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The big winners in initial coin offerings are lawyers, Ripple CEO says

  • Ripple CEO Brad Garlinghouse said he has indicated to some entrepreneurs looking to issue tokens that they should "save some of those proceeds."
  • That was because they could potentially be sued if their tokens lost money, Garlinghouse said.
  • Initial coin offerings are used as a means by some companies to raise funds.
Ripple CEO Brad Garlinghouse
Tony Avelar | Bloomberg | Getty Images
Ripple CEO Brad Garlinghouse

The CEO of one of the largest cryptocurrency-linked companies in the world, said this week that the "winners" in the booming practice of initial coin offerings will come from the legal community.

Initial coin offerings, often referred to as ICOs, are used as a means by some companies to raise funds. Investors exchange digital currency, such as bitcoin, for a token issued by the firm. Unlike an initial public offering, the token implies no stake in the company.

Speaking with CNBC on the sidelines of the Money 20/20 conference in Singapore, Ripple CEO Brad Garlinghouse said he had previously indicated to some entrepreneurs looking to issue digital tokens of their own that they should "save some of those proceeds" because they could potentially be sued if their token lost money. In fact, such incidents are already happening, he added.

"Entrepreneurs need to be [going in with their] eyes wide open ... The winners are going to be the lawyers, because they're going to help you issue the token and then they're going to help you defend it," he said.

"Better sometimes to focus on solving real problems for real customers, and not worry about running infrastructure for a token issue, getting listed on exchanges and all the steps that come with that," Garlinghouse added.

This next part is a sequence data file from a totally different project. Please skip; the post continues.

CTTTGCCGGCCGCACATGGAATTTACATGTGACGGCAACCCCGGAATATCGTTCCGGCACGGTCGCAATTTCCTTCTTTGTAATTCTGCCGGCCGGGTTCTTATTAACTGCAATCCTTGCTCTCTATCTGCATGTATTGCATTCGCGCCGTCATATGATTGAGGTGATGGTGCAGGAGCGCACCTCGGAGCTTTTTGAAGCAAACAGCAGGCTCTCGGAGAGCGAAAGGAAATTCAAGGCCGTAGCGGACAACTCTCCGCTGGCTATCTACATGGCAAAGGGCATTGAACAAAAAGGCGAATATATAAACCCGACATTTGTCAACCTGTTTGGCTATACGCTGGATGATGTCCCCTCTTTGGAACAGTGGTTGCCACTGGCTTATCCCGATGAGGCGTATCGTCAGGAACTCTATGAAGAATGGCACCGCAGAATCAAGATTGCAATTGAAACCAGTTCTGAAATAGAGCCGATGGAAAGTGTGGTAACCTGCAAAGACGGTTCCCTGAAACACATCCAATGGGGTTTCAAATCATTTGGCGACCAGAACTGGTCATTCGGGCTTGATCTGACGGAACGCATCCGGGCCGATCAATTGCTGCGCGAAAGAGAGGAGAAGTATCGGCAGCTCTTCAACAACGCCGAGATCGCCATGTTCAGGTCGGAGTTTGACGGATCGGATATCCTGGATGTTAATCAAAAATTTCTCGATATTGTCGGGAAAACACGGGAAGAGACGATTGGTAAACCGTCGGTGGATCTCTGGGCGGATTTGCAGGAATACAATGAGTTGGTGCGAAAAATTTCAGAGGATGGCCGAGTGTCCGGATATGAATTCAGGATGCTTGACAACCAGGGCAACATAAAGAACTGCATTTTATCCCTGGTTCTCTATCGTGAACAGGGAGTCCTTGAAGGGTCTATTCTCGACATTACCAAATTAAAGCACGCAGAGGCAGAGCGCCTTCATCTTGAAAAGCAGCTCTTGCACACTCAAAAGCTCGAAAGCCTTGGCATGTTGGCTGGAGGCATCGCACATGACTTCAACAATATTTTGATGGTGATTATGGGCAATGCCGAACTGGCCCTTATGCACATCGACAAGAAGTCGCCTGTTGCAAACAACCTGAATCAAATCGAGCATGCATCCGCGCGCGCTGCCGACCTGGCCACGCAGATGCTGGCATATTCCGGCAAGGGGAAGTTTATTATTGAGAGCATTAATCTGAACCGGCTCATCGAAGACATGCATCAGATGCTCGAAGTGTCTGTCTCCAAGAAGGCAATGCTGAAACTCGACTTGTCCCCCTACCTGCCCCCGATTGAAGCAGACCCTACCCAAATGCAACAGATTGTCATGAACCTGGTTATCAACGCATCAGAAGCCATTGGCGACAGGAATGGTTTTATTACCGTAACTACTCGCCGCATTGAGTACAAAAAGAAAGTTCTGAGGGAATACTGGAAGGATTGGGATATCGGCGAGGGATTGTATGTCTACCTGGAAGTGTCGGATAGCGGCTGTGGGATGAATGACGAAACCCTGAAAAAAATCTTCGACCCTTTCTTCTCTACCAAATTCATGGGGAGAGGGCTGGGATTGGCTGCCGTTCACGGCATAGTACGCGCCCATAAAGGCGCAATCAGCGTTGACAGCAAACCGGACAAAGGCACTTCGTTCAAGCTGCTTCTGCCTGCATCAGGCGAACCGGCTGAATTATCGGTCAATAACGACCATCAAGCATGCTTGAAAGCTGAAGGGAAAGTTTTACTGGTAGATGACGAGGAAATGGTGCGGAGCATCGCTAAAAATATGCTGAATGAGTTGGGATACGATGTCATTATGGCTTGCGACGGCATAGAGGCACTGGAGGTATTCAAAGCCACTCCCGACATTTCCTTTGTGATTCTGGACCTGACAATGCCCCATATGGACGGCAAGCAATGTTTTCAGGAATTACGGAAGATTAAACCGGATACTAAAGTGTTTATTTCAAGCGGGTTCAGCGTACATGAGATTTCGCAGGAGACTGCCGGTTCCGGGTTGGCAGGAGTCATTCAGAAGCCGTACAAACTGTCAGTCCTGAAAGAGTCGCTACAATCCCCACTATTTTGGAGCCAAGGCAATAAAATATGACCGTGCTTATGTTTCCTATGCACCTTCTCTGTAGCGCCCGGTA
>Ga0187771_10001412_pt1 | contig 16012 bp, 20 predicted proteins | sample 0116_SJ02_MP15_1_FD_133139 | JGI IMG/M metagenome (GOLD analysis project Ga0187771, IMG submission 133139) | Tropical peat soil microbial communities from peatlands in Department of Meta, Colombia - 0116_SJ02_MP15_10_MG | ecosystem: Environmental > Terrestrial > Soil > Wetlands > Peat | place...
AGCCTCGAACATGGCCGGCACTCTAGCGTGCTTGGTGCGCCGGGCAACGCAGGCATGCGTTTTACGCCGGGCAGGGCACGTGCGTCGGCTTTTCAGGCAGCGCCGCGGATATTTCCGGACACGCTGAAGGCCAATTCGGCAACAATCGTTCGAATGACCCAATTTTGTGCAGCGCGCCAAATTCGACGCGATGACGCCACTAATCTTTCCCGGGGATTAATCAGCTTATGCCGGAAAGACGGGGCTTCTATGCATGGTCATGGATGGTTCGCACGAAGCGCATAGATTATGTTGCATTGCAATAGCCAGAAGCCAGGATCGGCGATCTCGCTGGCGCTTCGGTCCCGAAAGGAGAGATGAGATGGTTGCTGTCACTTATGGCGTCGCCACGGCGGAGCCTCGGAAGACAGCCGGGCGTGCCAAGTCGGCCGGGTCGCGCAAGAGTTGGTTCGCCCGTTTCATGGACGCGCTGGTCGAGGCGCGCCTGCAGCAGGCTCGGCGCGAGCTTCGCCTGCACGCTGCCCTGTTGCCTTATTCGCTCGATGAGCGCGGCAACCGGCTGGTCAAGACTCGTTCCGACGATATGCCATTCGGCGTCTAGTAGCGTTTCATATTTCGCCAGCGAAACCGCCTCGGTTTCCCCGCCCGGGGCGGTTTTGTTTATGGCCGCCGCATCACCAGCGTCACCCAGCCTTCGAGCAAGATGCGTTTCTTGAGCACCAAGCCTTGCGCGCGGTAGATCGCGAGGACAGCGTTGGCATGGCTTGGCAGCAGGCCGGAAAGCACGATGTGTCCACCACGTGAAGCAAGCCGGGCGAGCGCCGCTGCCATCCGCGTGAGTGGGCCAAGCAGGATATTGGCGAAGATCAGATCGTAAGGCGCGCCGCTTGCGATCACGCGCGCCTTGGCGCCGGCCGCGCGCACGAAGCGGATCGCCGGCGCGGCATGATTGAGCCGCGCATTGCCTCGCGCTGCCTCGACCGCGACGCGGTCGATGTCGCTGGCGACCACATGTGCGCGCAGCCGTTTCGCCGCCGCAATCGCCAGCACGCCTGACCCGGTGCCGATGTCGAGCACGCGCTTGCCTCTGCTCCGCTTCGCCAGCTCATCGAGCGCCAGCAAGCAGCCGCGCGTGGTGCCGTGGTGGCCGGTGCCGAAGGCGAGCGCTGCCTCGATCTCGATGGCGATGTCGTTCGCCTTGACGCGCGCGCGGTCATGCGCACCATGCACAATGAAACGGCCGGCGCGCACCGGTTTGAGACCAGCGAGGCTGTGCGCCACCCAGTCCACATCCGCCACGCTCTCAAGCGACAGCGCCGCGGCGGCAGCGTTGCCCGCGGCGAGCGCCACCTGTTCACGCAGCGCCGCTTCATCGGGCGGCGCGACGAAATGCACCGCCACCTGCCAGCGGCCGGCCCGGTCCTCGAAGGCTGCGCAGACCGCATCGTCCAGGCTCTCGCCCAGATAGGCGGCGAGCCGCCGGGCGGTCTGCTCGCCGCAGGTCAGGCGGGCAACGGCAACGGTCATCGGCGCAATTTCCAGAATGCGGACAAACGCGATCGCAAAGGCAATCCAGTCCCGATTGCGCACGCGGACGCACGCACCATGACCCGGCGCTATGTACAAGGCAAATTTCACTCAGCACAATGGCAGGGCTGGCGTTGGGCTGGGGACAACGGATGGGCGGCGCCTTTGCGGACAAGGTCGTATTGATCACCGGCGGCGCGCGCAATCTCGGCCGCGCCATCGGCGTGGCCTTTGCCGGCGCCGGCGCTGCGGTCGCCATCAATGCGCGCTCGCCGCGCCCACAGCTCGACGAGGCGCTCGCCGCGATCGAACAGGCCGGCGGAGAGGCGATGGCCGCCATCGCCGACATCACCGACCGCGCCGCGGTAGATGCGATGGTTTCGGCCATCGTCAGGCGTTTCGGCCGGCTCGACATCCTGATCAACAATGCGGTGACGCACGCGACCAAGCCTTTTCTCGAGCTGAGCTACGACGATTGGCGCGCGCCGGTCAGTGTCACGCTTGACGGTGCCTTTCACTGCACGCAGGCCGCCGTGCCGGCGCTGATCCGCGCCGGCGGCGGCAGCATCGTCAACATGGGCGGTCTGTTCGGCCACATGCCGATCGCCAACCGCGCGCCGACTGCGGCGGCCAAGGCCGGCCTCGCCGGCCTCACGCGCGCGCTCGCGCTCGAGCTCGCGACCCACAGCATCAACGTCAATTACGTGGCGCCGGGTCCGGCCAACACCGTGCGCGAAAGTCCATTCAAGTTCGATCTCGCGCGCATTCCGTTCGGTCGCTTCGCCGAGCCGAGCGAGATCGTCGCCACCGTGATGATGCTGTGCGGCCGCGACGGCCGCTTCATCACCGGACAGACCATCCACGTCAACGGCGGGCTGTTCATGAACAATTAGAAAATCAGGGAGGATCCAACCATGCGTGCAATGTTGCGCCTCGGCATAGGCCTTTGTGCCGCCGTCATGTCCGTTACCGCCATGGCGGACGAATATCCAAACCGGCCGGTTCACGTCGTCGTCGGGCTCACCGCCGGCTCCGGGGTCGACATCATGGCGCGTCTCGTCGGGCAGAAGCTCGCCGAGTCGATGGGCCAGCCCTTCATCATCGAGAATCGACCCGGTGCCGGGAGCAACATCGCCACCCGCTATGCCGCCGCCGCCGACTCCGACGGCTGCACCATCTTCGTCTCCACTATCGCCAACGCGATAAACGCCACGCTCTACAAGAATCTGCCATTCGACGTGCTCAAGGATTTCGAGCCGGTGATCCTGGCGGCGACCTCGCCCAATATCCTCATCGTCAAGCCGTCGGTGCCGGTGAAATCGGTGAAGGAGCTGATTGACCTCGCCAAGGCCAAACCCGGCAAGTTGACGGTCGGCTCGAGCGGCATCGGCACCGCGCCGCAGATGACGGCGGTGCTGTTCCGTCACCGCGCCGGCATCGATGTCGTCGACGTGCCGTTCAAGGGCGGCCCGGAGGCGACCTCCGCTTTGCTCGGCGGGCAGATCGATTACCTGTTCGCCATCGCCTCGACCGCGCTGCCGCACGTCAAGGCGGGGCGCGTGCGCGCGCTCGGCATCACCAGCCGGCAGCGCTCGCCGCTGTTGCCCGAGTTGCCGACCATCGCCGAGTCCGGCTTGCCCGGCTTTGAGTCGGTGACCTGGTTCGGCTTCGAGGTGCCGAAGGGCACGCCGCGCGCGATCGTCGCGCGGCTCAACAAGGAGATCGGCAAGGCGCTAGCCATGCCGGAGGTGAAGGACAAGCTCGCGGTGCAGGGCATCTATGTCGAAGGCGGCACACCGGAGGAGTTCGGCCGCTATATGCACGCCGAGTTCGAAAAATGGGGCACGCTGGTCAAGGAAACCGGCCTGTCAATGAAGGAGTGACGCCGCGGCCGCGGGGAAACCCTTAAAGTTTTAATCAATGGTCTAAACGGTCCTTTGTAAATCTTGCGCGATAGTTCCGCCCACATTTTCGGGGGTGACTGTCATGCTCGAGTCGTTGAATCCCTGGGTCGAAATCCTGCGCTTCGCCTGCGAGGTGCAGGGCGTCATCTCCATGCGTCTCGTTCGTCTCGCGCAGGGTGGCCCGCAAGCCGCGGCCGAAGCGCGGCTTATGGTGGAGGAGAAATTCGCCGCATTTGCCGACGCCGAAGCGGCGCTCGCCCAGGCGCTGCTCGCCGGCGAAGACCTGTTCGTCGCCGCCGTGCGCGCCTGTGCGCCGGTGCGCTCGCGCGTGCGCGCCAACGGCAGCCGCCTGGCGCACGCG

While the ICO market is a fairly substantial one — companies raised $3.8 billion through ICOs last year, according to CoinSchedule — the space is also unregulated in many countries. Investors and companies in the space are not nearly as protected by the regulatory frameworks that are in place in traditional financial markets.

Around 46 percent of ICOs launched last year had failed as of February, according to a study by Bitcoin.com.

The chief executive of Ripple, the company behind the third-largest cryptocurrency by market cap, also weighed in on a recent move by the U.S. Securities and Exchange Commission that requires platforms offering "trading of digital assets that are securities" to register with the regulator.

"There's a lot of goodness going on, you can leverage blockchain and how you leverage digital assets to solve real problems ... I think most of the ICOs you're seeing are not real token use cases. They're really securities, so I think the SEC should regulate that," Garlinghouse said.

He added that "some of the less appropriate activities" in the space were bad for the entire industry.

Ripple's XRP token traded at about $0.69 during Asia afternoon trade on Friday. The company is developing a network to make cross-border payments quicker.

— CNBC's Arjun Kharpal contributed to this report.